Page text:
06/06/2017-08/06/2017 La PazJune 8, 2017 in Bolivia ⋅ 🌬 12 °C
06/06/2017-08/06/2017 La Paz
We travelled by bus from Copacabana to La Paz. At one point in our journey we needed to cross part of the lake, which involved taking a “ferry”. The ferry was a wooden barge, which did not look like it would take the weight of a bicycle let alone a coach. Luckily we all got off and took a boat across the 0.5 miles, and so could witness without experiencing.
We got to La Paz late, and were exhausted, and once I had seen to a hangry Tom with a pizza, were finally able to go to bed.
The following day we tackled cycling The Death Road, “the worlds most dangerous road”. The road is a 64km gravel track, which is very windy. At points the track is only as wide as 3.5m. The highest point was 4300m high, with sheer drops. Since the building of an alternate highway, it is mainly tourists that use the road for mountain biking, with a small amount of local traffic.
We were recommended a company called Gravity by some friends from Uni. We did our research before booking and found them to be safe. They are a company run by a guy from New Zealand. On our tour we had 3 guides for 12 of us. The company have 7 full time mechanics to maintain the bikes, which never go out two days in a row. Our main guide was a Scot called Scott who installed regular breaks to ensure we were all ok, and to check our bikes with the mechanic. He gave us regular advice on how to tackle the next section and advised us of any obstacles we may encounter.
Since getting my foot stuck in a bike wheel, I have had an aversion to bikes, and other than a wobbly cycle around central park two years ago, have not been on a bike since I was about 9 years old. Although Tom cycles to work most days, he hasn't done much mountain biking, and the terrain was slightly different to Southampton, so this was quite a challenge for us both! However, we felt like we could not come to La Paz and not try it. Plus we both love a challenge.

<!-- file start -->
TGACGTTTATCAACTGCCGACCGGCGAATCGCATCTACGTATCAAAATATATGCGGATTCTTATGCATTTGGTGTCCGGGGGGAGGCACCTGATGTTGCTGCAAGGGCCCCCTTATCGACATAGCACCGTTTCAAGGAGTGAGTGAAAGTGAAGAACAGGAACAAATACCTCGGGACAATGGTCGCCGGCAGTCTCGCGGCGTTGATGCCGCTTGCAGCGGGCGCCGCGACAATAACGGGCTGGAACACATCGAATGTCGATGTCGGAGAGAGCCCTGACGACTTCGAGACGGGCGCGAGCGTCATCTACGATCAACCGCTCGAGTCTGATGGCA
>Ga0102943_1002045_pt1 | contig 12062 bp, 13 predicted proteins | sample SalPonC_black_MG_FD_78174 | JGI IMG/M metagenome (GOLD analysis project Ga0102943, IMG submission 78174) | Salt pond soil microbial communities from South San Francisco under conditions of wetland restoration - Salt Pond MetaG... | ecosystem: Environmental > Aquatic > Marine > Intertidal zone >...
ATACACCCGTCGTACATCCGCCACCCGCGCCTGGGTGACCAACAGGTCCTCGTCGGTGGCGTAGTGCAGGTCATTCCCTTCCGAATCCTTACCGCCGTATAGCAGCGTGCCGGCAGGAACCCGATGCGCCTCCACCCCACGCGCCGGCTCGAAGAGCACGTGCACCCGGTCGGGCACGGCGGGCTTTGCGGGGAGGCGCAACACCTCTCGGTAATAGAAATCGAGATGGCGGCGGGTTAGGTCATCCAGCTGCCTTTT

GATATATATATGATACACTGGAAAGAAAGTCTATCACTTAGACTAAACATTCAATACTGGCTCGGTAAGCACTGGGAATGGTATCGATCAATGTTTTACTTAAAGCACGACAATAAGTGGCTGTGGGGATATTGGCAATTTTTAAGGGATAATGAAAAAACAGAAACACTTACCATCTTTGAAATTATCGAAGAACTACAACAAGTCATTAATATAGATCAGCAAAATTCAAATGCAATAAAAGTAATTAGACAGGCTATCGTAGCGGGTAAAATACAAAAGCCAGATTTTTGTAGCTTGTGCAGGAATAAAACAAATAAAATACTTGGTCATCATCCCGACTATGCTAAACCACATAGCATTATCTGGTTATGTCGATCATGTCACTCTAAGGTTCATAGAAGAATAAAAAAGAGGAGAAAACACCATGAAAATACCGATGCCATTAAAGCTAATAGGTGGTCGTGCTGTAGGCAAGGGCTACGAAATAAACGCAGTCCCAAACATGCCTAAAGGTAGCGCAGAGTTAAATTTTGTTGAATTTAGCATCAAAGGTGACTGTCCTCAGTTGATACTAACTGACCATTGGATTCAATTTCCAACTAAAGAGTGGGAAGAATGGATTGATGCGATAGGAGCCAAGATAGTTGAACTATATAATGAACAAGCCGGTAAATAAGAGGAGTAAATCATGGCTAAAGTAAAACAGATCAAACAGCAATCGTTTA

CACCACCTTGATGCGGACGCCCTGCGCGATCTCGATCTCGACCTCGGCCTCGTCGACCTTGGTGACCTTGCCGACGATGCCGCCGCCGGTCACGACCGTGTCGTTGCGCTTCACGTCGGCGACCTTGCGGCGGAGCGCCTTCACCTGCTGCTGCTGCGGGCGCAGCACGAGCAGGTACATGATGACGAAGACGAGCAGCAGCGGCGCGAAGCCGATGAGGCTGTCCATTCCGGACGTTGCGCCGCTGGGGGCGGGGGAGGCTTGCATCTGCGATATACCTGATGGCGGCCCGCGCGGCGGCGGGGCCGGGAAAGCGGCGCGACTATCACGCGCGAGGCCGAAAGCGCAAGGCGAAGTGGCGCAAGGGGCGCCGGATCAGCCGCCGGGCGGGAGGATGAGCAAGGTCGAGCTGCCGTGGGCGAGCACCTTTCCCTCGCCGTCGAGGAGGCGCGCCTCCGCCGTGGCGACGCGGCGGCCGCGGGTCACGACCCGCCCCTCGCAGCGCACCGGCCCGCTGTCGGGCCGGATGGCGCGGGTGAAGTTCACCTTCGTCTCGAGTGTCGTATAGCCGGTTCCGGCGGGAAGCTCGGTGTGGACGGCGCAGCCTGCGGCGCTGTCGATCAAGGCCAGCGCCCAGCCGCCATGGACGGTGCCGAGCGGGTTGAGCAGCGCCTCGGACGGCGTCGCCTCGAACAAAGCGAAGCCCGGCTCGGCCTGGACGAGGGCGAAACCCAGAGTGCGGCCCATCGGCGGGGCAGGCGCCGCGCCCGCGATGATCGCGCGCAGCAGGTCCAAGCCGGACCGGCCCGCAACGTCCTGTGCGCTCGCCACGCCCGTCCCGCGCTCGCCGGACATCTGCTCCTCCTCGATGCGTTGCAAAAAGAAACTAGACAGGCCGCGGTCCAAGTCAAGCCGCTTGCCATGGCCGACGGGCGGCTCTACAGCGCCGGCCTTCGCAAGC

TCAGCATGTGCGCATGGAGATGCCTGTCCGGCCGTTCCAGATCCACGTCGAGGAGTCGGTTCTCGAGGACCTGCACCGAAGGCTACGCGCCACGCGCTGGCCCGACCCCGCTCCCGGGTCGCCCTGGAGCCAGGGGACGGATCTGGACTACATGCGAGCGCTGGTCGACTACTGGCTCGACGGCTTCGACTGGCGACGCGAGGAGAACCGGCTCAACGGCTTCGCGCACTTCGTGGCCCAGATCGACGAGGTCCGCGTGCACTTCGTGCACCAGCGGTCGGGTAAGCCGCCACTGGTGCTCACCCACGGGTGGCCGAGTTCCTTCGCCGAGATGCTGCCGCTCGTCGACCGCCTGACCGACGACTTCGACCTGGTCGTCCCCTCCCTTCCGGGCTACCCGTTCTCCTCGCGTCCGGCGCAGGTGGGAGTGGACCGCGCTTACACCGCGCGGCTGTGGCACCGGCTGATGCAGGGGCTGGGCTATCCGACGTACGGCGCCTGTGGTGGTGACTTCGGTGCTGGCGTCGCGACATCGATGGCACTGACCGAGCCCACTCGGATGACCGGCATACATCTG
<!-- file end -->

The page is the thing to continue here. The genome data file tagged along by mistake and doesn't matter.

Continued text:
We both came out the other side unscathed and neither of us fell off and celebrated with a beer at the bottom. We both really enjoyed it, and it's very different to what we have done so far.
The following day we did a walking tour of La Paz and got to know a bit more about its history. The tour started outside the infamous San Pedro prison (from the book Marching Powder). We were strongly advised against taking a tour inside.
The tour took us through some of the markets, which La Paz is famous for. Our guides told us about some of Bolivia's traditions and rituals, including the sacrificing of llama foetuses which are placed in the foundations of buildings. The foetuses were hanging up in the market which was a bit disconcerting.
In the afternoon we took the cable car up to another market at the top of the city. It was huge and covered over 20 blocks. We were told you could buy anything and everything there, which wasn't a lie. We saw everything from soups to toilets to car parts and even whole cars. From the market we got a lovely panoramic view of the city and the surrounding mountains.
We are currently at the airport ready to move on to our next stop, Uyuni.Read more